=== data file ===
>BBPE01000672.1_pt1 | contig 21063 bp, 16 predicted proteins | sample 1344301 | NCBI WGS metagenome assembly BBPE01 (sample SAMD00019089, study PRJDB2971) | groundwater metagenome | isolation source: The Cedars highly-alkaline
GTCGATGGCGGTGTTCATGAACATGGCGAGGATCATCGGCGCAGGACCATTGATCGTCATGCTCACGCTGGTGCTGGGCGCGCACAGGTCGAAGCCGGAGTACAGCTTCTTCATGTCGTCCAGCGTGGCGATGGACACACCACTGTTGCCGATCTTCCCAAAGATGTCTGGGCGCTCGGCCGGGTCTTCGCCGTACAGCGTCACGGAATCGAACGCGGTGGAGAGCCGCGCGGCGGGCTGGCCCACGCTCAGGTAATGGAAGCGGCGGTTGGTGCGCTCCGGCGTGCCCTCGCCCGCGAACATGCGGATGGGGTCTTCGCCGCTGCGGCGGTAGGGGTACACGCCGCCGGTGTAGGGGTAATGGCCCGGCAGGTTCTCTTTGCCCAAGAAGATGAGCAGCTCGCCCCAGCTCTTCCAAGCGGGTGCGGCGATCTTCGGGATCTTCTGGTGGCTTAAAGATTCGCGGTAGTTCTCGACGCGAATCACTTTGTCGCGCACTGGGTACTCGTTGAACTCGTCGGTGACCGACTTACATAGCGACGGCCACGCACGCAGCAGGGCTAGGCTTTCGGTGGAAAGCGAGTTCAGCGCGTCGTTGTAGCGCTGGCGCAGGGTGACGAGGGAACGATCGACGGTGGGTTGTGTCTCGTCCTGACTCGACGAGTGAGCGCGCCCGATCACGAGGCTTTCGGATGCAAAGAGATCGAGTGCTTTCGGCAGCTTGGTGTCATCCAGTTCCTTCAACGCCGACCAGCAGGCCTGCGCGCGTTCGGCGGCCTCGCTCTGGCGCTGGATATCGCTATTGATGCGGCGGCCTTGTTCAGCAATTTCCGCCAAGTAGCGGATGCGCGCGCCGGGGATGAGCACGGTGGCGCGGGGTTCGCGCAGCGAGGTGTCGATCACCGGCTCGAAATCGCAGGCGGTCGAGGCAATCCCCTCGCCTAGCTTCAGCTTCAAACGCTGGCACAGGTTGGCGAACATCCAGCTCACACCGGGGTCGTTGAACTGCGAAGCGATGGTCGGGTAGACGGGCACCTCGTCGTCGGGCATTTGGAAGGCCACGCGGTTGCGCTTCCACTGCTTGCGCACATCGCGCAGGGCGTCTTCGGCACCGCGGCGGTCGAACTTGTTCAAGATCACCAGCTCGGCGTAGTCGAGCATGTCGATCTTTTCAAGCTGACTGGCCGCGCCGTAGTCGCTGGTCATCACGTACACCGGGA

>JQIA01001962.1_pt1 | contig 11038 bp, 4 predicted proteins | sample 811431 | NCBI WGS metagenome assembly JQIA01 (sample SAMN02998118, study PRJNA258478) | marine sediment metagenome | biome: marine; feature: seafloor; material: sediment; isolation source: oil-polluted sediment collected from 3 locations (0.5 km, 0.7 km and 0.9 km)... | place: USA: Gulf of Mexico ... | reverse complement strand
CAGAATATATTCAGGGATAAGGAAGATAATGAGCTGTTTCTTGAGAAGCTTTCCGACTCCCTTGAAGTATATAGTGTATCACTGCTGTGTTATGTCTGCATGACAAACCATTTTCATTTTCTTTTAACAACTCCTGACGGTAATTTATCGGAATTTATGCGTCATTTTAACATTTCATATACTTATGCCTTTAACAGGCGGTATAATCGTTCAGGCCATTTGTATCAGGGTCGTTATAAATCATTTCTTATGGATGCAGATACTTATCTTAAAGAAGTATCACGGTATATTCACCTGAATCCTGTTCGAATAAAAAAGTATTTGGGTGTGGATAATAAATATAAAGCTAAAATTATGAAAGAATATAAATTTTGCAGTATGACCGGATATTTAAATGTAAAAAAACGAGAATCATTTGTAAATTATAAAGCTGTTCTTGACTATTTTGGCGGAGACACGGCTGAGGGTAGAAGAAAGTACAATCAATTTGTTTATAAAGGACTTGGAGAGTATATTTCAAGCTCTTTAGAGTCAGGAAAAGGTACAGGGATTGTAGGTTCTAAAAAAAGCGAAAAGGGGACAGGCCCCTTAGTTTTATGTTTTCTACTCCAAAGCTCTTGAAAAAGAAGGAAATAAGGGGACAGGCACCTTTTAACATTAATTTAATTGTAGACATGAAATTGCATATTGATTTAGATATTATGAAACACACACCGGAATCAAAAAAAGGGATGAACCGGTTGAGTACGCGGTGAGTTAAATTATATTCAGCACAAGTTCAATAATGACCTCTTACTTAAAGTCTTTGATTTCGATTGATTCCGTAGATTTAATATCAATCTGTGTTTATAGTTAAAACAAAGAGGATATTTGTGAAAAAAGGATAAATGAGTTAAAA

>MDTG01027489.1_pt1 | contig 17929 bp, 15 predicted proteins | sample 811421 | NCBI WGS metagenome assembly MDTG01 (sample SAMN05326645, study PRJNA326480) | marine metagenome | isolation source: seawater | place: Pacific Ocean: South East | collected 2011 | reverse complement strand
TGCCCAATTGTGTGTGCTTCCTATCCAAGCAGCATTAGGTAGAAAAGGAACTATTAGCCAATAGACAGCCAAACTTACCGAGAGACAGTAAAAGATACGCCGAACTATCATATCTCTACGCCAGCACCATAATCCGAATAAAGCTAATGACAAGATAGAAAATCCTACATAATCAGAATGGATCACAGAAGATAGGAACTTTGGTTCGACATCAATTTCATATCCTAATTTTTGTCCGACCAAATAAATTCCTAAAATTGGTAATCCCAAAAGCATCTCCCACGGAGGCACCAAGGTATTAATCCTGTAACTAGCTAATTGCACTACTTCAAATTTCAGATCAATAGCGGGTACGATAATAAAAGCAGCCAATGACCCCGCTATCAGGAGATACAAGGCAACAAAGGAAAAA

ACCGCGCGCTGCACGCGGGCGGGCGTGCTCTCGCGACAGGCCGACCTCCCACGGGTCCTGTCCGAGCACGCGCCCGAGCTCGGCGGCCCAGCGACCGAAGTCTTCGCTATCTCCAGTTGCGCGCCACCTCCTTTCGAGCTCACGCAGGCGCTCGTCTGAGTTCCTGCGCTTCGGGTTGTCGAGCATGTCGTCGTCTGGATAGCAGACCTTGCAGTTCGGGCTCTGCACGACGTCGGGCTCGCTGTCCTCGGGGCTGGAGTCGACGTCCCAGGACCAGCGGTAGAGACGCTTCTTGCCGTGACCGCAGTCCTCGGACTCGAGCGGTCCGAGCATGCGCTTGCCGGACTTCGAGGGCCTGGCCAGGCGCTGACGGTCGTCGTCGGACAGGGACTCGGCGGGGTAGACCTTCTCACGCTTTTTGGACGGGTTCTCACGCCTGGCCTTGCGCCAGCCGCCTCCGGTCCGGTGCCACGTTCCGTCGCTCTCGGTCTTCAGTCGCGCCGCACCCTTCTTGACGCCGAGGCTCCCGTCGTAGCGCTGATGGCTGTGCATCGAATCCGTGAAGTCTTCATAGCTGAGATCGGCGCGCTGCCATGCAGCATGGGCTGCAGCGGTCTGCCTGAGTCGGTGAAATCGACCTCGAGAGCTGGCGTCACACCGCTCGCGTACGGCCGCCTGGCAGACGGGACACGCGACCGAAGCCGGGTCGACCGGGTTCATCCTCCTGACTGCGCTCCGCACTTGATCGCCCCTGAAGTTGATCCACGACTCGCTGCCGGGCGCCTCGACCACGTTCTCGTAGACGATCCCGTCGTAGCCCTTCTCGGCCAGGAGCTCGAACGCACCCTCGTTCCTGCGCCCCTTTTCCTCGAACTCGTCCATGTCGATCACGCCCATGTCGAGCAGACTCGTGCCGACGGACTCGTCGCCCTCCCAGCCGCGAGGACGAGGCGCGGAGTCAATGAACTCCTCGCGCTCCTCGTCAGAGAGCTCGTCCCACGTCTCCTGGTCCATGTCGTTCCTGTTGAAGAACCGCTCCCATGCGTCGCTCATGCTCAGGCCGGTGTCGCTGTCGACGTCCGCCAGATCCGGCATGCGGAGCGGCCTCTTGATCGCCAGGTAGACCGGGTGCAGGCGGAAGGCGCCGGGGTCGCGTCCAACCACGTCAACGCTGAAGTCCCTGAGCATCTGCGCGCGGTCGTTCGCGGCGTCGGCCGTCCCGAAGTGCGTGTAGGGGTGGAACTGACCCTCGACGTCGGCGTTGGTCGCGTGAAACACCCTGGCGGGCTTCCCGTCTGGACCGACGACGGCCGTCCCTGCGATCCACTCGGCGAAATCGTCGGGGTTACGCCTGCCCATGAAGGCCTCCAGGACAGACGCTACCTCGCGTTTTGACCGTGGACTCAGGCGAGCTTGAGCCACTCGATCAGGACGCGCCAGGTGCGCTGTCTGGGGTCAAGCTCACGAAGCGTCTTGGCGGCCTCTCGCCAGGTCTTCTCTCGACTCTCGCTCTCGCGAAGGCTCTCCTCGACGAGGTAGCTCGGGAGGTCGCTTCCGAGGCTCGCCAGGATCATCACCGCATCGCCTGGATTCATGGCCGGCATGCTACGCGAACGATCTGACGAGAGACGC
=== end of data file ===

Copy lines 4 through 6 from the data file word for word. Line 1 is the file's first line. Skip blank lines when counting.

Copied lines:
CAGAATATATTCAGGGATAAGGAAGATAATGAGCTGTTTCTTGAGAAGCTTTCCGACTCCCTTGAAGTATATAGTGTATCACTGCTGTGTTATGTCTGCATGACAAACCATTTTCATTTTCTTTTAACAACTCCTGACGGTAATTTATCGGAATTTATGCGTCATTTTAACATTTCATATACTTATGCCTTTAACAGGCGGTATAATCGTTCAGGCCATTTGTATCAGGGTCGTTATAAATCATTTCTTATGGATGCAGATACTTATCTTAAAGAAGTATCACGGTATATTCACCTGAATCCTGTTCGAATAAAAAAGTATTTGGGTGTGGATAATAAATATAAAGCTAAAATTATGAAAGAATATAAATTTTGCAGTATGACCGGATATTTAAATGTAAAAAAACGAGAATCATTTGTAAATTATAAAGCTGTTCTTGACTATTTTGGCGGAGACACGGCTGAGGGTAGAAGAAAGTACAATCAATTTGTTTATAAAGGACTTGGAGAGTATATTTCAAGCTCTTTAGAGTCAGGAAAAGGTACAGGGATTGTAGGTTCTAAAAAAAGCGAAAAGGGGACAGGCCCCTTAGTTTTATGTTTTCTACTCCAAAGCTCTTGAAAAAGAAGGAAATAAGGGGACAGGCACCTTTTAACATTAATTTAATTGTAGACATGAAATTGCATATTGATTTAGATATTATGAAACACACACCGGAATCAAAAAAAGGGATGAACCGGTTGAGTACGCGGTGAGTTAAATTATATTCAGCACAAGTTCAATAATGACCTCTTACTTAAAGTCTTTGATTTCGATTGATTCCGTAGATTTAATATCAATCTGTGTTTATAGTTAAAACAAAGAGGATATTTGTGAAAAAAGGATAAATGAGTTAAAA

>MDTG01027489.1_pt1 | contig 17929 bp, 15 predicted proteins | sample 811421 | NCBI WGS metagenome assembly MDTG01 (sample SAMN05326645, study PRJNA326480) | marine metagenome | isolation source: seawater | place: Pacific Ocean: South East | collected 2011 | reverse complement strand
TGCCCAATTGTGTGTGCTTCCTATCCAAGCAGCATTAGGTAGAAAAGGAACTATTAGCCAATAGACAGCCAAACTTACCGAGAGACAGTAAAAGATACGCCGAACTATCATATCTCTACGCCAGCACCATAATCCGAATAAAGCTAATGACAAGATAGAAAATCCTACATAATCAGAATGGATCACAGAAGATAGGAACTTTGGTTCGACATCAATTTCATATCCTAATTTTTGTCCGACCAAATAAATTCCTAAAATTGGTAATCCCAAAAGCATCTCCCACGGAGGCACCAAGGTATTAATCCTGTAACTAGCTAATTGCACTACTTCAAATTTCAGATCAATAGCGGGTACGATAATAAAAGCAGCCAATGACCCCGCTATCAGGAGATACAAGGCAACAAAGGAAAAA